Analytical Consideration of Surface Dose and Kerma for Megavoltage Photon Beams in Clinical Radiation Therapy

  • Birgani, Mohammad Javad Tahmasebi ;
  • Behrooz, Mohammad Ali ;
  • Razmjoo, Sasan ;
  • Zabihzadeh, Mansour ;
  • Fatahiasl, Jafar ;
  • Maskni, Reza ;
  • Abdalvand, Neda ;
  • Asgarian, Zeynab ;
  • Shamsi, Azin
  • Published : 2016.02.05


Background: In radiation therapy, estimation of surface doses is clinically important. This study aimed to obtain an analytical relationship to determine the skin surface dose, kerma and the depth of maximum dose, with energies of 6 and 18 megavoltage (MV). Materials and Methods: To obtain the dose on the surface of skin, using the relationship between dose and kerma and solving differential equations governing the two quantities, a general relationship of dose changes relative to the depth was obtained. By dosimetry all the standard square fields of $5cm{\times}5cm$ to $40cm{\times}40cm$, an equation similar to response to differential equations of the dose and kerma were fitted on the measurements for any field size and energy. Applying two conditions: a) equality of the area under dose distribution and kerma changes in versus depth in 6 and 18 MV, b) equality of the kerma and dose at $x=d_{max}$ and using these results, coefficients of the obtained analytical relationship were determined. By putting the depth of zero in the relation, amount of PDD and kerma on the surface of the skin, could be obtained. Results: Using the MATLAB software, an exponential binomial function with R-Square >0.9953 was determined for any field size and depth in two energy modes 6 and 18MV, the surface PDD and kerma was obtained and both of them increase due to the increase of the field, but they reduce due to increased energy and from the obtained relation, depth of maximum dose can be determined. Conclusions: Using this analytical formula, one can find the skin surface dose, kerma and thickness of the buildup region.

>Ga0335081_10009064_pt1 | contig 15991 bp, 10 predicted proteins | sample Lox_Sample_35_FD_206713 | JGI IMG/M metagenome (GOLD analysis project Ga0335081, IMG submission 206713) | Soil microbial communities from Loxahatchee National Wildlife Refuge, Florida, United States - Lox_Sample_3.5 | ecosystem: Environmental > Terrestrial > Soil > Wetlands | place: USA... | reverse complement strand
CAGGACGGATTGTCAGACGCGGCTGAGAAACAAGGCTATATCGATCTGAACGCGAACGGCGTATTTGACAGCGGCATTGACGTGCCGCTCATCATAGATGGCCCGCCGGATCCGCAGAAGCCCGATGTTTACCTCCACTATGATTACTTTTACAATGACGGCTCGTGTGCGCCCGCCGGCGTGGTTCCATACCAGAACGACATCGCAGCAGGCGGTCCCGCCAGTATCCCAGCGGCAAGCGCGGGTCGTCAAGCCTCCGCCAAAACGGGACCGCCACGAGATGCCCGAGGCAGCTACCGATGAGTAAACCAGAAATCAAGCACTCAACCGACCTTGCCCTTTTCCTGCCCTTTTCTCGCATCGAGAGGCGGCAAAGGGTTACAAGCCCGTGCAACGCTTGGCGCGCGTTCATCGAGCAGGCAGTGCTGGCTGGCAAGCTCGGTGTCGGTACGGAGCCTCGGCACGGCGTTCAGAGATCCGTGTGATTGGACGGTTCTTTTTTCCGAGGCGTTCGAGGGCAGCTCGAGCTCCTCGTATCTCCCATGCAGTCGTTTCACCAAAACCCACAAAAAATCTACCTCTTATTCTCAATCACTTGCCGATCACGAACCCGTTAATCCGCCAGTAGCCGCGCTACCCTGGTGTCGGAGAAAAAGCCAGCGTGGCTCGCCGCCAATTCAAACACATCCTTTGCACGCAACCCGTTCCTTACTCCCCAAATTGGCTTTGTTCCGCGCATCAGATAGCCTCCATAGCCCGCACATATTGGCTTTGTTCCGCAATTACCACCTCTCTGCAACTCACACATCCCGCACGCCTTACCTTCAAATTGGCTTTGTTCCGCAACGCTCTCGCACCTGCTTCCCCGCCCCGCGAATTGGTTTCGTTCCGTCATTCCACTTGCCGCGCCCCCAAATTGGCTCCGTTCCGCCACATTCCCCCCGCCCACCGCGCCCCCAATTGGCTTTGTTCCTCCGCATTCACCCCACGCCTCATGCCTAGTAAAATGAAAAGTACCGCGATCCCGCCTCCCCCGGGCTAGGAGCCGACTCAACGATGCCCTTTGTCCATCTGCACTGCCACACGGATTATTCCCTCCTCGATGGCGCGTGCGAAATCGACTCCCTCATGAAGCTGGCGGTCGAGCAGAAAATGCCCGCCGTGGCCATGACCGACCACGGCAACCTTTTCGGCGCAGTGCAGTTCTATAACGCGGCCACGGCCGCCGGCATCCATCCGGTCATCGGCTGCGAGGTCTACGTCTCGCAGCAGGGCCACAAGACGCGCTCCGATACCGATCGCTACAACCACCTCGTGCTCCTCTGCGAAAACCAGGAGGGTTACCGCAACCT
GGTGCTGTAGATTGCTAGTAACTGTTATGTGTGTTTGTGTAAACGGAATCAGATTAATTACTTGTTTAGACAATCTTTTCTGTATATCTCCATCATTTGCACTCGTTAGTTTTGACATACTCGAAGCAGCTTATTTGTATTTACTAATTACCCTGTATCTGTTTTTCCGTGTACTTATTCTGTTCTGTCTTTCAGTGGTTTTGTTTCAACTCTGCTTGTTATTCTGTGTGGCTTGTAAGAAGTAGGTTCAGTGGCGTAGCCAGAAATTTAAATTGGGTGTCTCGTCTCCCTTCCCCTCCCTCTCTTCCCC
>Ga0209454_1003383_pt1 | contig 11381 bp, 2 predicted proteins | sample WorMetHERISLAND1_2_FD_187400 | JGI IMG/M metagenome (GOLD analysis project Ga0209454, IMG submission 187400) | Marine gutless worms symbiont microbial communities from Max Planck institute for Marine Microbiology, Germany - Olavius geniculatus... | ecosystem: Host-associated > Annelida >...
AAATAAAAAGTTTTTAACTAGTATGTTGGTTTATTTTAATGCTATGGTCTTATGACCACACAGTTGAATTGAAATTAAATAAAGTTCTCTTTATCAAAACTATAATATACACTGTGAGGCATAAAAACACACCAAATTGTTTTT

Dosimetry;skin surface dose;kerma;percentage depth dose;buildup region


  1. Apipunyasopon L, Phaisangittisakul N, Srisatit S (2013). Equivalent square formula for determining the surface dose of rectangular field from 6 MV therapeutic photon beam. J Appl Clin Med Physics, 14.
  2. Attix FH 2008. Introduction to radiological physics and radiation dosimetry, John Wiley & Sons.
  3. Bilge H, Cakir A, Okutan M, et al (2009). Surface dose measurements with GafChromic EBT film for 6 and 18MV photon beams. Physica Med, 25, 101-4.
  4. Butson M, Mathur J, Metcalfe P (1997). Skin dose from radiotherapy X-ray beams: The influence of energy. Australasian Radiol, 41, 148-50.
  5. Butson MJ, Cheung T, Peter K, et al (2004). Surface dose extrapolation measurements with radiographic film. Physics Med Biol, 49, 197.
  6. Charles M, Khan Z (1978). Implementation of the ICRP recommendation on skin dose measurement using thermoluminescent dosemeters. Physics Med Biol, 23, 972.
  7. Cora S, Francescon P (1995). Accurate build-up and surface dose measurements of megavolt photon beams from variety of accelerators. Phys Med, 11, 17-22.
  8. Devic S, Seuntjens J, Abdel-Rahman W, et al (2006). Accurate skin dose measurements using radiochromic film in clinical applications. Medical Physics, 33, 1116-24.
  9. Ishmael Parsai E, Shvydka D, Pearson D, et al (2008). Surface and build-up region dose analysis for clinical radiotherapy photon beams. Applied Radiat Isotopes, 66, 1438-42.
  10. Jornet N, Ribas M, Eudaldo T (2000). In vivo dosimetry: intercomparison between p-type based and n-type based diodes for the 16-25 MV energy range. Med Physics, 27, 1287-93.
  11. Klein EE, Esthappan J, Li Z (2003). Surface and buildup dose characteristics for 6, 10, and 18 MV photons from an Elekta Precise linear accelerator. J Applied Clin Med Physics, 4, 1-7.
  12. Lin J-P, Chu T-C, Lin S-Y, et al (2001). Skin dose measurement by using ultra-thin TLDs. Applied Radiat Isotopes, 55, 383-91.
  13. Loevinger R (1981). A formalism for calculation of absorbed dose to a medium from photon and electron beams. Medical physics,8, 1-12.
  14. Nilsson B, Montelius A (1986). Fluence perturbation in photon beams under nonequilibrium conditions. Med Physics, 13, 191-5.
  15. Ravikumar M, Ravichandran R (2000). Dose measurements in the build-up region for the photon beams from Clinac-1800 dual energy medical linear accelerator. Strahlentherapie und Onkologie, 176, 223-8.
  16. Scalchi P, Francescon P, Rajaguru P (2005). Characterization of a new MOSFET detector configuration for in vivo skin dosimetry. Medical physics, 32, 1571-8.
  17. Tannous N, Gagnon W, Almond P (1981). Buildup region and skin-dose measurements for the Therac 6 Linear Accelerator for radiation therapy. Medical Physics, 8, 378-81.
  18. Xiang HF, Song JS, Chin DW, et al (2007). Build-up and surface dose measurements on phantoms using micro-MOSFET in 6 and 10MV x-ray beams and comparisons with Monte Carlo calculations. Medical Physics,34, 1266-73.


Supported by : Ahvaz Jundishapur university of medical sciences